Subject Re: [firebird-support] Re: My query plan does not use correct index
Author Ann Harrison
On Aug 18, 2011, at 8:08 AM, "chris.waldmann" <Christian.Waldmann@...> wrote:

>> It seems that if i removed the "order by" clause, the query works very fast. So it must be that order by part that consumes all the performance. Any idea how to fix this?
>> Regards,
>> Reynaldi
> Have you tried with single field index in the requested sort order for each field in the order

That's not going to work. [I'm on vacation in Maine on a sailboat with limited connectivity and an ipad ... try not to feel too sorry for me ... and haven't parsed the original plan, but ...] Firebird uses indexes in two different ways, depending on whether there's an index that corresponds to the sort key, meaning that the index includes all the sort key fields in the same order and matches the ascending/descending rules. So if you have a multi-field sort, indexes on the individual fields won't be used to order the results. On the other hand, having indexes on the individual fields may make the query faster, even though the results must be sorted. The cost of retrieving records from disk is vastly greater than sorting them in memory. Here's more...

If there is no match or if the query is complex, Firebird uses its normal algorithm, reading the indexes first to find potentially matching rows, combining the results of all indexes that can be used, then retrieving those rows and validating them against the snapshot of the database available to the transaction, then if necessary, sorting them. This means that if you want orders for a certain amount, in a specific month, from a specific customer, only those rows are retrieved, even though the search involves indexes on amount, date, and customer.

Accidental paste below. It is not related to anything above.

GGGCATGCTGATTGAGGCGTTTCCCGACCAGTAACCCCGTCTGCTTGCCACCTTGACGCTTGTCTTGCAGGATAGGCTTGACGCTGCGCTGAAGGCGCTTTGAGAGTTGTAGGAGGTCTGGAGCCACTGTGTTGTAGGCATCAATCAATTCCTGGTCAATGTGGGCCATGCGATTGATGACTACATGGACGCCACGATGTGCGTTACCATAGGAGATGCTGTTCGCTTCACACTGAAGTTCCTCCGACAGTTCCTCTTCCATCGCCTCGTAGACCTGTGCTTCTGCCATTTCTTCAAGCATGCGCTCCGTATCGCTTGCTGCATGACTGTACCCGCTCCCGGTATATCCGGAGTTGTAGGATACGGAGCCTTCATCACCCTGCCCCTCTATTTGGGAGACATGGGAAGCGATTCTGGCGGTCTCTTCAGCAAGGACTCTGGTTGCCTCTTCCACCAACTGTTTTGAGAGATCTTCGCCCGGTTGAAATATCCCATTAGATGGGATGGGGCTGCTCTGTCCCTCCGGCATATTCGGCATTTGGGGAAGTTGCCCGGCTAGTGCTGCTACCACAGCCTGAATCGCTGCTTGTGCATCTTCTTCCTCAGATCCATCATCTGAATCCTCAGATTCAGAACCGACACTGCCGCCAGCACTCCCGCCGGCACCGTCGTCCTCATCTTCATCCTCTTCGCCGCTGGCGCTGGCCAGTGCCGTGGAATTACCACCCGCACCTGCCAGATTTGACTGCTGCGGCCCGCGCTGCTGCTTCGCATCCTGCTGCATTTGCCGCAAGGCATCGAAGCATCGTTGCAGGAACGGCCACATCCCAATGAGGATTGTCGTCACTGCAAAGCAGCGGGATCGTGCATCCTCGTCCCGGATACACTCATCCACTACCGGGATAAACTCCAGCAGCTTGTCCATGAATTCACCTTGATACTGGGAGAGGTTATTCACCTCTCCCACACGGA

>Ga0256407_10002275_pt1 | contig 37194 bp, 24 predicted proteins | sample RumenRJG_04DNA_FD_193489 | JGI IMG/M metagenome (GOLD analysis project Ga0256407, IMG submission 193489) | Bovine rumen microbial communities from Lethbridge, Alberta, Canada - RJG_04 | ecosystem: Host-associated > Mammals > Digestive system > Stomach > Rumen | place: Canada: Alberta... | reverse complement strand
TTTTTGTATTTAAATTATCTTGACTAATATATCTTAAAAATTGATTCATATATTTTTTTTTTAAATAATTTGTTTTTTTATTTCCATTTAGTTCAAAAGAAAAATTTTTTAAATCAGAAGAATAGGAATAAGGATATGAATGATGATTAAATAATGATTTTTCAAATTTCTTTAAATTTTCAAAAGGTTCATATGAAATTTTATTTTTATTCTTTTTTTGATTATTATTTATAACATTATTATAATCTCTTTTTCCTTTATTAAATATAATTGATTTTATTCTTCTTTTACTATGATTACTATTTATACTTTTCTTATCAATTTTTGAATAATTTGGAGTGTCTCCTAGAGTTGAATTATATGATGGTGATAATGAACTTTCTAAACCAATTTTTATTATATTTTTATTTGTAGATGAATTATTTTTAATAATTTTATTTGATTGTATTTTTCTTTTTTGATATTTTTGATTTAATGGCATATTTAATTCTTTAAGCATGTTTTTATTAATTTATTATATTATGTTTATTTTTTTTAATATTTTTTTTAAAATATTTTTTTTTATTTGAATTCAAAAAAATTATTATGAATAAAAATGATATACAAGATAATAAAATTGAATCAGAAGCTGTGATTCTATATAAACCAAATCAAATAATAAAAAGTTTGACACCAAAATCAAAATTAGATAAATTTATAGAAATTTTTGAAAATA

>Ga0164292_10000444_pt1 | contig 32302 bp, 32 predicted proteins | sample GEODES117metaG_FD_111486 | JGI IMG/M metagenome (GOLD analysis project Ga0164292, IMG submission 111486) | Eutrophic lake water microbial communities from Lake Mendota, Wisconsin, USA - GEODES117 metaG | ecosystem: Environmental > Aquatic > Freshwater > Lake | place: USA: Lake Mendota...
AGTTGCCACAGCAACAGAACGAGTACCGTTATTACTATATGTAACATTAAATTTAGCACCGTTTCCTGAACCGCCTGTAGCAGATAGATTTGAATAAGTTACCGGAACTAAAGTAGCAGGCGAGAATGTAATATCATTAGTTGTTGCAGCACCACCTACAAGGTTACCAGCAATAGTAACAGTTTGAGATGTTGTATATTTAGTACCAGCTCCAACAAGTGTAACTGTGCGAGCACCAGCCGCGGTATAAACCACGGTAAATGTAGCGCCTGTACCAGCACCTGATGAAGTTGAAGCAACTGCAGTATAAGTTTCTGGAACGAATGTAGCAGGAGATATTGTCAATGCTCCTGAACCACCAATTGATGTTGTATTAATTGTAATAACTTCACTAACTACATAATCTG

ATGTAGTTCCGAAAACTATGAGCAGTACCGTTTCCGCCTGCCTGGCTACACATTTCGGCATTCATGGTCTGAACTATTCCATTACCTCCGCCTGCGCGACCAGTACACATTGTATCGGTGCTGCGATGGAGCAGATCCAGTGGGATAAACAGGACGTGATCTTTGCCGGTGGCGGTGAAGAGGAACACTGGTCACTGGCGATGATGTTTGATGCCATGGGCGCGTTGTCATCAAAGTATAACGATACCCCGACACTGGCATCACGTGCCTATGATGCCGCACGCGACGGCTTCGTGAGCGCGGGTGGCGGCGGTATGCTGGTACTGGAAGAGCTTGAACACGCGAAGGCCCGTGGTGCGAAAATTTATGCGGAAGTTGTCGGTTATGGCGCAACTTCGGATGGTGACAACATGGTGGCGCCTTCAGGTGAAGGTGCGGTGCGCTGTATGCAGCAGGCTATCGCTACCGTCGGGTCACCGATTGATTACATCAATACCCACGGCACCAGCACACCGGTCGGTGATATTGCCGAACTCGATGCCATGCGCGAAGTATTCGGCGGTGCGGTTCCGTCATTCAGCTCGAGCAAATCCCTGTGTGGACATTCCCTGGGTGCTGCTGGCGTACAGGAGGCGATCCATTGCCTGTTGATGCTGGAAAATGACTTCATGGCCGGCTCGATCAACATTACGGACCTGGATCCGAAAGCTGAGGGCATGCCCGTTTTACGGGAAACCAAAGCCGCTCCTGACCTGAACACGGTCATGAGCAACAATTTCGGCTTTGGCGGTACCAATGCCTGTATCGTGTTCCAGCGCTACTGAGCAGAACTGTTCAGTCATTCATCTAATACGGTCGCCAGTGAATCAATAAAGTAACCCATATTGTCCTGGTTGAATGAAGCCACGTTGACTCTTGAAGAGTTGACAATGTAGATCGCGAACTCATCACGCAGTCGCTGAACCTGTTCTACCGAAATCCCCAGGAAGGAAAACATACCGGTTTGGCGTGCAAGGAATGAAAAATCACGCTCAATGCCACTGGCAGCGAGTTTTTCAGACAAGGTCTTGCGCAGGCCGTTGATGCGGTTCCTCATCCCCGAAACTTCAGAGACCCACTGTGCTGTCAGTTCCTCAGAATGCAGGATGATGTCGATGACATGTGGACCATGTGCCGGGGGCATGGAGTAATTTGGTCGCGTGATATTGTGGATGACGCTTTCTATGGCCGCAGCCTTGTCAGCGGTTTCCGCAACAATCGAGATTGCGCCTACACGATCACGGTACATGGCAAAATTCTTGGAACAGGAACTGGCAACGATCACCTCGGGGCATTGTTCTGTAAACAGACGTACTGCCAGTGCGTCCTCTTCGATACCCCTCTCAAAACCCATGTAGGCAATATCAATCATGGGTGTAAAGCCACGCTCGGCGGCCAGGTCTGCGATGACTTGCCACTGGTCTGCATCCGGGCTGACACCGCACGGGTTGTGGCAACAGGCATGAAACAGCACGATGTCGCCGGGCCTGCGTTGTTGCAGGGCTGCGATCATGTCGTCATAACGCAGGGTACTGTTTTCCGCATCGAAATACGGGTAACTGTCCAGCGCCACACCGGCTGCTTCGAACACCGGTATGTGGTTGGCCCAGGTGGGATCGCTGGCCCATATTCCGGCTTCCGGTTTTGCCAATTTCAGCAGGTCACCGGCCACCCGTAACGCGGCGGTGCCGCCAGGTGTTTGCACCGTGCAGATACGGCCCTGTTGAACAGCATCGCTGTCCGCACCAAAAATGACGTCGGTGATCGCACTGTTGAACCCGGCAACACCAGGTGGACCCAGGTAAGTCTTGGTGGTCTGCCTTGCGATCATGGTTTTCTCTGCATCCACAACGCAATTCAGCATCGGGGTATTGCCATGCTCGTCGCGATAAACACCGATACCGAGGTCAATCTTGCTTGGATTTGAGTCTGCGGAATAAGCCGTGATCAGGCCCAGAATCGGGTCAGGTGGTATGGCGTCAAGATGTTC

If there is an index that matches the sort key, Firebird uses "navigational" index access, meaning that it finds the first match on that sort key, retrieves the record, then checks to see if it matches the transaction's snapshot, and if so, whether it matches the other criteria. For queries that take the first 10 records from a huge set, navigational access is a good thing -
SELECT FIRST 10 ATOMS FROM UNIVERSE ORDER BY ELECTRON_COUNT would be very slow if it first selected all atoms and then sorted them.

However there are cases where navigational access is much slower than the normal two-step index access. Consider the case above where you want orders from a specific customer for a specific amount in a specific month, and assume you want them sorted by date. There's an index on date, so the query is going to return all the orders for that month and throw away those that come from other customers or have the wrong amount. So you retrieve many more records than you need, but you avoid the cheap in-memory sort.

Use the monitoring tables to determine how many pages each variant of your query reads and (I think) you'll see that the extra time is spent rattling the disk, not sorting records.

Good luck,